Both sides love Alaska

Posted: Thursday, December 05, 2002

On Tuesday, KTOO TV presented a Sierra Club-funded film on Wilderness Society founder and John Denver fan Mardy Murie. Afterward, all I could think was: what an incredible display of unbelievable, in-your-face arrogance.

"Arctic Dance" explains how Mardy and her government-funded biologist husband spent a lot of time walking across Alaska in the 1940s and '50s. Through their exploration of Alaska as wildlife researchers, the Muries came to believe the only acceptable future for Alaska was to have it closed to almost all development.

In one particularly amazing scene, Mardy crisscrosses Alaska in a small plane, single-handedly deciding what lands should be included in ANILCA and forever barred to development. Murie took this vision of Alaska to Washington, D.C., where she became a key figure in drawing up the wilderness maps incorporated into ANILCA.

"Arctic Dance" makes it very clear who environmental organizations see as friends and enemies of Alaska. Murie is Alaska's defender. Congressman Don Young, as shown in a film clip, leads Alaska's enemies. Was it Don Young or Mardy Murie who was elected in a vote of the people to represent Alaska's interests?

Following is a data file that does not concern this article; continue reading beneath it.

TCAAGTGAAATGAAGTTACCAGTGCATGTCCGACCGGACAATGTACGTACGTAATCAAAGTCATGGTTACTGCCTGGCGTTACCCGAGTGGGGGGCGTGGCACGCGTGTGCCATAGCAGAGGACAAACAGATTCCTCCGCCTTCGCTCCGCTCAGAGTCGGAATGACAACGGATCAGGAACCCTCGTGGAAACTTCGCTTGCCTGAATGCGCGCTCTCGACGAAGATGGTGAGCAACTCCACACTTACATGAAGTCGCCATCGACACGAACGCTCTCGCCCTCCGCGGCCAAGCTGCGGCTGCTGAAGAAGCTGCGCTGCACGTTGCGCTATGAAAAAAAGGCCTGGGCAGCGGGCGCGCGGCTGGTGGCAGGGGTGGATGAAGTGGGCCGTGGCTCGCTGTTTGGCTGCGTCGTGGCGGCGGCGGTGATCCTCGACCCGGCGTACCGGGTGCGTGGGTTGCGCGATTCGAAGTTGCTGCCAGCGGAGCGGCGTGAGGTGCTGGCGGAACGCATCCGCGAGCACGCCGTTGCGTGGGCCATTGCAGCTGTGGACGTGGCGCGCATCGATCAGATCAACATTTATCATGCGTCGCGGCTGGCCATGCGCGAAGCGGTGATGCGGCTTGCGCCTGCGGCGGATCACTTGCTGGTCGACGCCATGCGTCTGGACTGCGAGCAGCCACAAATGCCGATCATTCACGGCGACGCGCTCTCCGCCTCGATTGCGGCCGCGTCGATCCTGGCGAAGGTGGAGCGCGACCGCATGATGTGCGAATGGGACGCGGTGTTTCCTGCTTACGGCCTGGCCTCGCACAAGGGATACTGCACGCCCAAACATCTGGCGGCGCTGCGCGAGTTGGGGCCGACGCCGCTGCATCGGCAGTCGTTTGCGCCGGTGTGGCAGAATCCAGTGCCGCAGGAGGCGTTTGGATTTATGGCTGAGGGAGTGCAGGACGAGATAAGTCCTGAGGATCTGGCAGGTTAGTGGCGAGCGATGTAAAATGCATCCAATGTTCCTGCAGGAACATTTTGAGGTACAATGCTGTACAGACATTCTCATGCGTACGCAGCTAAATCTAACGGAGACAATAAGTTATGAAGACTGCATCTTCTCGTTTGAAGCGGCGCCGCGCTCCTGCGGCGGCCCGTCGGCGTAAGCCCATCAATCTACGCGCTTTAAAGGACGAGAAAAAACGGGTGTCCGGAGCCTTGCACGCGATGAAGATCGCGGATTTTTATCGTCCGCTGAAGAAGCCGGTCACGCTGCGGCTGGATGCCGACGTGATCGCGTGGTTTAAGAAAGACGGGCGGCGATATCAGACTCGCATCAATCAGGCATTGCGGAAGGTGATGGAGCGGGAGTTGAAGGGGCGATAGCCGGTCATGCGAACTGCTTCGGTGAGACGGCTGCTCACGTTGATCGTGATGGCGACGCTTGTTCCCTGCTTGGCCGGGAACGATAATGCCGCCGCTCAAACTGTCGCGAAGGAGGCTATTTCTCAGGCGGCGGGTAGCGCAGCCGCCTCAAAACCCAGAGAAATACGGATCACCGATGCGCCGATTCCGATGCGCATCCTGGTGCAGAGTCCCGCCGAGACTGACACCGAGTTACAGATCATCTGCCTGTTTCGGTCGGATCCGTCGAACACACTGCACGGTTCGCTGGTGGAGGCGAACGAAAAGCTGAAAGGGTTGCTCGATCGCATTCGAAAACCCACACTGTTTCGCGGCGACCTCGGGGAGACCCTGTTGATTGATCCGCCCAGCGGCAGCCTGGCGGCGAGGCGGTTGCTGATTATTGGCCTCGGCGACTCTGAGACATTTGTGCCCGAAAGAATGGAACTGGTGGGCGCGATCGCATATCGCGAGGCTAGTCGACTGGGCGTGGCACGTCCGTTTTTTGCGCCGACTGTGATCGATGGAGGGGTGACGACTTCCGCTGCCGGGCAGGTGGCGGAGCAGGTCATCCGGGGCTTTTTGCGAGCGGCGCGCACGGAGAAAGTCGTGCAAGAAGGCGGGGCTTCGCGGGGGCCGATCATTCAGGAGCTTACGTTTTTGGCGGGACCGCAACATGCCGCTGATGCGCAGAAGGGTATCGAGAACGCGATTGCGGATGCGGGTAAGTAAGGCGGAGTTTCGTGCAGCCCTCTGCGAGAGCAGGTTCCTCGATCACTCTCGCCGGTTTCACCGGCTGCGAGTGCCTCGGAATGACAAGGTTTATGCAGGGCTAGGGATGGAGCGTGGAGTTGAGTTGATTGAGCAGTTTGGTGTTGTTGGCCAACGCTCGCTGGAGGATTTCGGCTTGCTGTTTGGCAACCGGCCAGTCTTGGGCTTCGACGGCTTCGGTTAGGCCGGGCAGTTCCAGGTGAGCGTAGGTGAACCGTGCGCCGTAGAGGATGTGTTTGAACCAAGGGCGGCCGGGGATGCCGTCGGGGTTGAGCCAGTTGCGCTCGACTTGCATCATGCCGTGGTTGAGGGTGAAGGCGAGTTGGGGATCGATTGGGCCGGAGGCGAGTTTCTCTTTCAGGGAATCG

Mardie then set to work to keep ANWR closed, and is shown being awarded and praised by Jimmy Carter and the Clintons. Regardless of her views, Mardy Murie is deserving of respect as a pioneer Alaskan. She had a vision for Alaska's future and relentlessly and successfully pursued it.

But Murie's view of Alaska as a place where most people are unwelcome interlopers is not the only vision with moral standing. Others who are also moral people see our state as a place with room for responsible development, where good-paying jobs allow Alaskans the financial resources needed to access some of this wilderness and see it for themselves.

During the recent political campaign, environmental activists objected to being termed "enemies of Alaska." In "Arctic Dance," Congressman Young, and others who objected to locking up Alaska in wilderness are pretty openly cast as "enemies of Alaska."

The way I see it, both sides of this debate love Alaska. But the film makes it clear that environmental activists certainly see those who seek to responsibly develop Alaska's natural resources as their enemies.

It's accurate, I think, to see Murie and her followers as enemies of an Alaska with an economy that can provide family-wage jobs and development opportunities for a vibrant, growing population.

Richard F. Schmitz


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